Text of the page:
'Jabber' by Theatre group Kwatta.

Photo: Laura Luca
 

"We don’t present Hollywood pictures that always end well"

25 februari 2019
The programme Never Grow Up! draws the attention of the USA to Dutch youth performing art, film and literature. An interview with programme manager Anja Krans.
By Minou op den Velde

 

Dutch youth arts are known for their artistic and high quality productions. Throughout 2019 Never Grow Up! draws the attention of the United States to this specific cultural segment. Anja Krans, programme manager at Dutch Performing Arts and Vera Kuipers of Dutch Culture USA of Consulate General of the Netherlands in New York, coordinate the programme. Time to raise the question: how has everything worked out so far?

Never Grow Up! presented at the International Performing Arts for Youth theatrical fair in Philadelphia last January. What can you accomplish in that arena?

Anja Krans: "IPAY is the largest showcase fair for youth theatre in North America, and an important market for us. Between 400 to 500 professionals are present there. Every self-respecting programmer from the US visits. But there are also people from Australia, Scotland and China. It is the perfect place to create demand for our productions.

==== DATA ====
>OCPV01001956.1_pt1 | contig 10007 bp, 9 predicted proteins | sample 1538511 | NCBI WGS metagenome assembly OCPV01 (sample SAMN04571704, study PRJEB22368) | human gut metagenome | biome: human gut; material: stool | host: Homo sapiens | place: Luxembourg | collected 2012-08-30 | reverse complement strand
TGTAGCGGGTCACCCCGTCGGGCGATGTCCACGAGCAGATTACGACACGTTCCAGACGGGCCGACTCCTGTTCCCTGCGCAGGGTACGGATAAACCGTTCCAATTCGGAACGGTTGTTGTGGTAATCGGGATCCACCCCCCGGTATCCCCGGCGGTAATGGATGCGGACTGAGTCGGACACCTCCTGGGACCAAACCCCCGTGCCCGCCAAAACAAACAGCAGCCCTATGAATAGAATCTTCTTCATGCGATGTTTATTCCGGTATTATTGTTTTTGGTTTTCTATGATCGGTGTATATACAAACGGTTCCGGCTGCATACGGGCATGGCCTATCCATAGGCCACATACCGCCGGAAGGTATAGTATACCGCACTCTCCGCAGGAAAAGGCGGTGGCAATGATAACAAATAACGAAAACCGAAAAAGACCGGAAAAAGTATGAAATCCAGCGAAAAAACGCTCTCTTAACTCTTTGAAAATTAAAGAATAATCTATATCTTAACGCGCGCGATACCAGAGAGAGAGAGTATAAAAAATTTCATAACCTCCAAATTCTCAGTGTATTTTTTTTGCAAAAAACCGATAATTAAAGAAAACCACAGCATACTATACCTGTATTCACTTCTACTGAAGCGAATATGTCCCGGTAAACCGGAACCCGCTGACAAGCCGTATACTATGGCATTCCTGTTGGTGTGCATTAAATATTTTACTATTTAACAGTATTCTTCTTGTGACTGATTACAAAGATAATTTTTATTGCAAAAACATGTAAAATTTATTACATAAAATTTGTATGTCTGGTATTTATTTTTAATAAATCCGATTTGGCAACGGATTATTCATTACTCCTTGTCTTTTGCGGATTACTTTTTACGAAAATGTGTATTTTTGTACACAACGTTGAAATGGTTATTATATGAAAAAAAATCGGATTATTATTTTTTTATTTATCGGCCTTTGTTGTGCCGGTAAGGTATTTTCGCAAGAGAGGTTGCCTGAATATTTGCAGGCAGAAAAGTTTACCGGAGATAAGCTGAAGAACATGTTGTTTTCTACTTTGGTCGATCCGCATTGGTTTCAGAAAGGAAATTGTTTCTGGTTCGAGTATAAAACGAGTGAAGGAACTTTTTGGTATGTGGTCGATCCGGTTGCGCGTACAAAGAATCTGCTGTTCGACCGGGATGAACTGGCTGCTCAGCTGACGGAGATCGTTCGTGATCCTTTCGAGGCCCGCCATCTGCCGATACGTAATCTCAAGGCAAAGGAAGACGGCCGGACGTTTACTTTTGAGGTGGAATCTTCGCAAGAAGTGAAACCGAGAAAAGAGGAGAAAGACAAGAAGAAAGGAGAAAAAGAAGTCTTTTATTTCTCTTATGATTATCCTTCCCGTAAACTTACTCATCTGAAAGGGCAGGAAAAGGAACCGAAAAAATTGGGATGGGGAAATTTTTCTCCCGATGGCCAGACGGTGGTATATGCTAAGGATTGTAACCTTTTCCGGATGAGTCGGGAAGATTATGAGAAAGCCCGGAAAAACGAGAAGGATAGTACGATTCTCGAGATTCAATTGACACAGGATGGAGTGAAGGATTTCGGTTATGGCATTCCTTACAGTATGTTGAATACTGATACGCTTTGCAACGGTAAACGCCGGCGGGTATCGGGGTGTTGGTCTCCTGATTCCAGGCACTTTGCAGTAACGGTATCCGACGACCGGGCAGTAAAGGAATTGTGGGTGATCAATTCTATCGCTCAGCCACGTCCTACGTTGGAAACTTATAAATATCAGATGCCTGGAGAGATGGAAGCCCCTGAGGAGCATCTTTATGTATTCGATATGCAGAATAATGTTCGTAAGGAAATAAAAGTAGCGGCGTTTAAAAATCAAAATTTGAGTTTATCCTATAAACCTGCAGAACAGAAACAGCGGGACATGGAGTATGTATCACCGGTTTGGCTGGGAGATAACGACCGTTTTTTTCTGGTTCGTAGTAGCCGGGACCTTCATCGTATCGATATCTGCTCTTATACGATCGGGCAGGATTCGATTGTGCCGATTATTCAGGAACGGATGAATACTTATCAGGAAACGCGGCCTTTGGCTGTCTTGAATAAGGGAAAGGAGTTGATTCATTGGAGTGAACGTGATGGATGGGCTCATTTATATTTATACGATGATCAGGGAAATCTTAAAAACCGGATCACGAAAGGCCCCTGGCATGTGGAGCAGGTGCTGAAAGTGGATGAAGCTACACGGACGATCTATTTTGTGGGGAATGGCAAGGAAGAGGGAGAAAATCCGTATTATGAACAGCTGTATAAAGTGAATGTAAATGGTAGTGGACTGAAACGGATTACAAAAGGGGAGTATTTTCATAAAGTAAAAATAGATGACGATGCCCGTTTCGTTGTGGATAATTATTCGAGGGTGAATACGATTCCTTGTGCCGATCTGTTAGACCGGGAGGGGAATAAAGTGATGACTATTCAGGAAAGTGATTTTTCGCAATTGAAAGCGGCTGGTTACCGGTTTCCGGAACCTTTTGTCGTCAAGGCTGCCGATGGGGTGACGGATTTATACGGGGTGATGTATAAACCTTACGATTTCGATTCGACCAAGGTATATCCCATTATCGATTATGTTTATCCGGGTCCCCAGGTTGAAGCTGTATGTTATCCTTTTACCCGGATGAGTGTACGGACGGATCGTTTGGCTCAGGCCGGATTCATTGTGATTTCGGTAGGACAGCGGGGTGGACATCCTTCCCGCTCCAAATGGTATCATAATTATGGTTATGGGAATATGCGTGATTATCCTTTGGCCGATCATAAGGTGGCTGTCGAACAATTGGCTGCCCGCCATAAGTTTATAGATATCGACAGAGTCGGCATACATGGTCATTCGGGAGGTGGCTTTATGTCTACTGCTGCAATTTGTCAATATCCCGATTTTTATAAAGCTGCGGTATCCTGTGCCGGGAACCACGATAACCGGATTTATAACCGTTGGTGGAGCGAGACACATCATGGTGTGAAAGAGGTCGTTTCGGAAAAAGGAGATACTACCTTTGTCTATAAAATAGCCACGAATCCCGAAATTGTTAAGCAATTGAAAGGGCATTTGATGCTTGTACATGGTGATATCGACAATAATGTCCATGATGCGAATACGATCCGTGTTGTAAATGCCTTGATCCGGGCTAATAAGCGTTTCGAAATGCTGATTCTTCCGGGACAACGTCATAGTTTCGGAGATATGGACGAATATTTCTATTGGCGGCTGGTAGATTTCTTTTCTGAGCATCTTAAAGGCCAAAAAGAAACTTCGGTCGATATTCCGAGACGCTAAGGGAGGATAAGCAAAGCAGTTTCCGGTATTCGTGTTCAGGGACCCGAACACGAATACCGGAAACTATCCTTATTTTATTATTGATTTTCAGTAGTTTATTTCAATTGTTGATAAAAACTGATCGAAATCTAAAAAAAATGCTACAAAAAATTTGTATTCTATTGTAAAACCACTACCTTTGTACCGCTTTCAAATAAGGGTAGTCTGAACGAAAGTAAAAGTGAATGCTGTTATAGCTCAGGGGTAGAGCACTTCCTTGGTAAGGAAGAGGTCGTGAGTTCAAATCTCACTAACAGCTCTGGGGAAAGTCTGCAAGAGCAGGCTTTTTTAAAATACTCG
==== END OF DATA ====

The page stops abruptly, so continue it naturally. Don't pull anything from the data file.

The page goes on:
We went there with eight companies who presented themselves in a booth at the fair and tried to sell their shows. Four groups gave a showcase with a full performance - Maas Theater en Dans with Eitje, Theatergroep Kwatta with Jabber, Simone de Jong with Kluizelaar and De Dansers with Pokon. There was a great turnout and I was happy to see that the atmosphere was very open-minded. In the Netherlands, you may spot theatre programmers sitting with their arms firmly crossed, but when Americans like a show, they laugh out loud."